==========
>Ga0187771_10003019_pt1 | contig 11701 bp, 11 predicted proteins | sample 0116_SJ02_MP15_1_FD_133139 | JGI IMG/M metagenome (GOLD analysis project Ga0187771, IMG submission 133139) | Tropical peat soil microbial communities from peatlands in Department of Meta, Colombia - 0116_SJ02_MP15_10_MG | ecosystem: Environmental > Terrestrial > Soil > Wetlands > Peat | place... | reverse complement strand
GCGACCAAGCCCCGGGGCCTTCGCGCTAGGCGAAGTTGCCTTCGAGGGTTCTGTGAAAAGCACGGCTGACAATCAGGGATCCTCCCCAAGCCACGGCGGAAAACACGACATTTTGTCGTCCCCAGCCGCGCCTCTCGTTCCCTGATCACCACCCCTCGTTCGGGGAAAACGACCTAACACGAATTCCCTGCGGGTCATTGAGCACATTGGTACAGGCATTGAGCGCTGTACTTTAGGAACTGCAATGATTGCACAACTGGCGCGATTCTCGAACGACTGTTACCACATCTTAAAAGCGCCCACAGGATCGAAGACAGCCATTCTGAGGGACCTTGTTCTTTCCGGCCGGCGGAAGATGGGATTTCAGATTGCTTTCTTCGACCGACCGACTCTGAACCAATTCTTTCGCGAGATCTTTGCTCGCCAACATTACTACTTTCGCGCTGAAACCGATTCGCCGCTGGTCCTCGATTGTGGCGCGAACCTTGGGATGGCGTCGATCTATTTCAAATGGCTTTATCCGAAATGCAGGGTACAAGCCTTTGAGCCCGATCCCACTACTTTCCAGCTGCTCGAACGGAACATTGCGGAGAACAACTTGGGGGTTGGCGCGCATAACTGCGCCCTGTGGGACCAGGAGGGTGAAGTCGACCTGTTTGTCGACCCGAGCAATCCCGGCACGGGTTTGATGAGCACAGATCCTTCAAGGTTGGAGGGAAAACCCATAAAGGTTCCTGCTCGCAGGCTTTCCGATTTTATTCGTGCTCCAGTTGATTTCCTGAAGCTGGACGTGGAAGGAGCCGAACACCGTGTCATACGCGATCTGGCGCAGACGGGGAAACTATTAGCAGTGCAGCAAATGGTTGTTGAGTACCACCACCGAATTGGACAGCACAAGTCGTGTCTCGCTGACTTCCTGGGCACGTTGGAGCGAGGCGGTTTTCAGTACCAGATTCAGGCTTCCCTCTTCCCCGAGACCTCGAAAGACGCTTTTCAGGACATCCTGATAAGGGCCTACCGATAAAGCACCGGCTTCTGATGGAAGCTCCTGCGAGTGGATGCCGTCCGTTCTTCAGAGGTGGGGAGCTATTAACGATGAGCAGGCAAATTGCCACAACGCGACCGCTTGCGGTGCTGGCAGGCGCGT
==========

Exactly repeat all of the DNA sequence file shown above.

>Ga0187771_10003019_pt1 | contig 11701 bp, 11 predicted proteins | sample 0116_SJ02_MP15_1_FD_133139 | JGI IMG/M metagenome (GOLD analysis project Ga0187771, IMG submission 133139) | Tropical peat soil microbial communities from peatlands in Department of Meta, Colombia - 0116_SJ02_MP15_10_MG | ecosystem: Environmental > Terrestrial > Soil > Wetlands > Peat | place... | reverse complement strand
GCGACCAAGCCCCGGGGCCTTCGCGCTAGGCGAAGTTGCCTTCGAGGGTTCTGTGAAAAGCACGGCTGACAATCAGGGATCCTCCCCAAGCCACGGCGGAAAACACGACATTTTGTCGTCCCCAGCCGCGCCTCTCGTTCCCTGATCACCACCCCTCGTTCGGGGAAAACGACCTAACACGAATTCCCTGCGGGTCATTGAGCACATTGGTACAGGCATTGAGCGCTGTACTTTAGGAACTGCAATGATTGCACAACTGGCGCGATTCTCGAACGACTGTTACCACATCTTAAAAGCGCCCACAGGATCGAAGACAGCCATTCTGAGGGACCTTGTTCTTTCCGGCCGGCGGAAGATGGGATTTCAGATTGCTTTCTTCGACCGACCGACTCTGAACCAATTCTTTCGCGAGATCTTTGCTCGCCAACATTACTACTTTCGCGCTGAAACCGATTCGCCGCTGGTCCTCGATTGTGGCGCGAACCTTGGGATGGCGTCGATCTATTTCAAATGGCTTTATCCGAAATGCAGGGTACAAGCCTTTGAGCCCGATCCCACTACTTTCCAGCTGCTCGAACGGAACATTGCGGAGAACAACTTGGGGGTTGGCGCGCATAACTGCGCCCTGTGGGACCAGGAGGGTGAAGTCGACCTGTTTGTCGACCCGAGCAATCCCGGCACGGGTTTGATGAGCACAGATCCTTCAAGGTTGGAGGGAAAACCCATAAAGGTTCCTGCTCGCAGGCTTTCCGATTTTATTCGTGCTCCAGTTGATTTCCTGAAGCTGGACGTGGAAGGAGCCGAACACCGTGTCATACGCGATCTGGCGCAGACGGGGAAACTATTAGCAGTGCAGCAAATGGTTGTTGAGTACCACCACCGAATTGGACAGCACAAGTCGTGTCTCGCTGACTTCCTGGGCACGTTGGAGCGAGGCGGTTTTCAGTACCAGATTCAGGCTTCCCTCTTCCCCGAGACCTCGAAAGACGCTTTTCAGGACATCCTGATAAGGGCCTACCGATAAAGCACCGGCTTCTGATGGAAGCTCCTGCGAGTGGATGCCGTCCGTTCTTCAGAGGTGGGGAGCTATTAACGATGAGCAGGCAAATTGCCACAACGCGACCGCTTGCGGTGCTGGCAGGCGCGT